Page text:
The Gortonists were tried on charges of "heresy and sedition." Most historians regard the outcome of the trial as a vindictive measure to punish Gorton for his religious beliefs. Samuel Gorton was found guilty and all but three of the magistrates called for the death sentence. Fortunately, the majority of deputies refused to sanction the penalty. Gorton, along with six of his followers, (Wickes, Holden, Potter, Carder, Weston and Warner) were put in irons and set to work in various towns. Waterman, Waddell and Power were given milder treatment and allowed to go free in a short time. After a very humiliating and brutal winter, Gorton and his men were set free, but banished from all territory under the jurisdiction of Massachusetts and Plymouth Colonies. They claimed this included Providence and the "lands of the subject Indians." Gorton asked if this included Shawomet and he was told it did. They ruled that Gorton had to leave Shawomet or he would be put to death.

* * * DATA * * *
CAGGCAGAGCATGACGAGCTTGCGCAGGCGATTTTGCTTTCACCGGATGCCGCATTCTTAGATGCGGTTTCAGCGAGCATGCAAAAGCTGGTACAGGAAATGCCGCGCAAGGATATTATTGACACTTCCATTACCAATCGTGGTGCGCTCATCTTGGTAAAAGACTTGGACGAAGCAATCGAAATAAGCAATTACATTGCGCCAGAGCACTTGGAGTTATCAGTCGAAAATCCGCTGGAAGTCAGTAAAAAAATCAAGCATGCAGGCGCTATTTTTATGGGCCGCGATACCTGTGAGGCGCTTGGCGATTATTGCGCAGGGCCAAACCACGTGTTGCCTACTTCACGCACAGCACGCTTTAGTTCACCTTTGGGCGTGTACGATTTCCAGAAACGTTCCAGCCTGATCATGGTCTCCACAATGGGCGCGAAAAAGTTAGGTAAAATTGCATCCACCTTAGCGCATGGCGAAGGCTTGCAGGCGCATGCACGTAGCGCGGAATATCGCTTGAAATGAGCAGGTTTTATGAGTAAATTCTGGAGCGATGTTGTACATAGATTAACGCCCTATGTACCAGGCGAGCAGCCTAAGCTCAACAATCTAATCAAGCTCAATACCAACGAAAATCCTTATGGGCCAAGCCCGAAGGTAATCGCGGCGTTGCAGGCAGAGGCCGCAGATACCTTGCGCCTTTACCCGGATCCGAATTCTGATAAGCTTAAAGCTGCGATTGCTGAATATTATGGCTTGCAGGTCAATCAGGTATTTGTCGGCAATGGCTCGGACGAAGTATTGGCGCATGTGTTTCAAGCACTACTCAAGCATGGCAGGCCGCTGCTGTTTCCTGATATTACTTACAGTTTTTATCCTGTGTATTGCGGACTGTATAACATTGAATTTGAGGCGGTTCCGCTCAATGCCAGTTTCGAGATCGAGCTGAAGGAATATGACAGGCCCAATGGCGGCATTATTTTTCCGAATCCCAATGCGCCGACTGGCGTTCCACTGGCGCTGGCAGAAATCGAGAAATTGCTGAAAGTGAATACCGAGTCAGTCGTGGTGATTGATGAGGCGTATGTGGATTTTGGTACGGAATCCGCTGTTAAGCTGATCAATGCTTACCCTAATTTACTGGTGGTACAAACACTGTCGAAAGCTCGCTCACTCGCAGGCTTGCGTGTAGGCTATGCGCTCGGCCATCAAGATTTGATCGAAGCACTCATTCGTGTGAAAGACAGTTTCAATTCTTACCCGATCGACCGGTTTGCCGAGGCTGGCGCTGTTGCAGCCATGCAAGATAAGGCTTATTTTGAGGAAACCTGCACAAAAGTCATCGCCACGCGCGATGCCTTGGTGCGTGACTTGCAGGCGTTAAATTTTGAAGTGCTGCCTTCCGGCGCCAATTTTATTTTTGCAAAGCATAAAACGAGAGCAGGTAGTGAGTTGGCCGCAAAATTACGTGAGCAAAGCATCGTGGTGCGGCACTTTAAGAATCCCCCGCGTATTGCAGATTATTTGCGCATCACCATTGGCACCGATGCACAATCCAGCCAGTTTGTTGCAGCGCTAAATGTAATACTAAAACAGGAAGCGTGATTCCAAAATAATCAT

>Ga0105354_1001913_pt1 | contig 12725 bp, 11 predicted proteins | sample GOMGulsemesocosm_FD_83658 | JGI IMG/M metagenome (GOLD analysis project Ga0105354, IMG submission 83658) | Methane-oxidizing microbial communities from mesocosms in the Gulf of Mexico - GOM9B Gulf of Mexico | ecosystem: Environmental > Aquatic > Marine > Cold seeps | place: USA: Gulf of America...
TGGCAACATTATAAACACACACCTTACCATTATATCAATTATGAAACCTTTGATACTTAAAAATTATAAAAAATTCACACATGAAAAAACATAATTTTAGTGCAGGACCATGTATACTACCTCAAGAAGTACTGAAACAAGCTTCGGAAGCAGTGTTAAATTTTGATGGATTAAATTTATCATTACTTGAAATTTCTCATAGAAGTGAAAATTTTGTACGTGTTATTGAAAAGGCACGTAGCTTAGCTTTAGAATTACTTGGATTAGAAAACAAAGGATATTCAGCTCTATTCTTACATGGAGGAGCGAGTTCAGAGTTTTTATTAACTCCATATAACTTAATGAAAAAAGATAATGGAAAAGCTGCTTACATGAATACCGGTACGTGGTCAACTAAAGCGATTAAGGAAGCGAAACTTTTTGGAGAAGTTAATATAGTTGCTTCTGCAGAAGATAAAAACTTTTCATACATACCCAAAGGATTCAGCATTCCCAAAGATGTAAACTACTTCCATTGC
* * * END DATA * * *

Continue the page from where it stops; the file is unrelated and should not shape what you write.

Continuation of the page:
A sympathetic sanctuary

The Gortonists were fortunate in finding refuge on Aquidneck Island, which was beyond Massachusetts’ jurisdiction. Despite the fact that he had been banished from there earlier, he was welcomed. They believed his cause of freedom both civic and religious was merited. They were also alarmed at the obvious mistreatment he received from the Massachusetts Bay Colony. The results of the unjust seizure and sentencing of the Gortonists not only changed the attitude of the colonists on Aquidneck Island, it also had an effect upon the Indians. They were amazed that Gorton was set free and believed that the "Gortonoges," as they called them, had more powerful friends in England than did the English of Massachusetts, whom they called "Wattaconoges," the people who wore coats.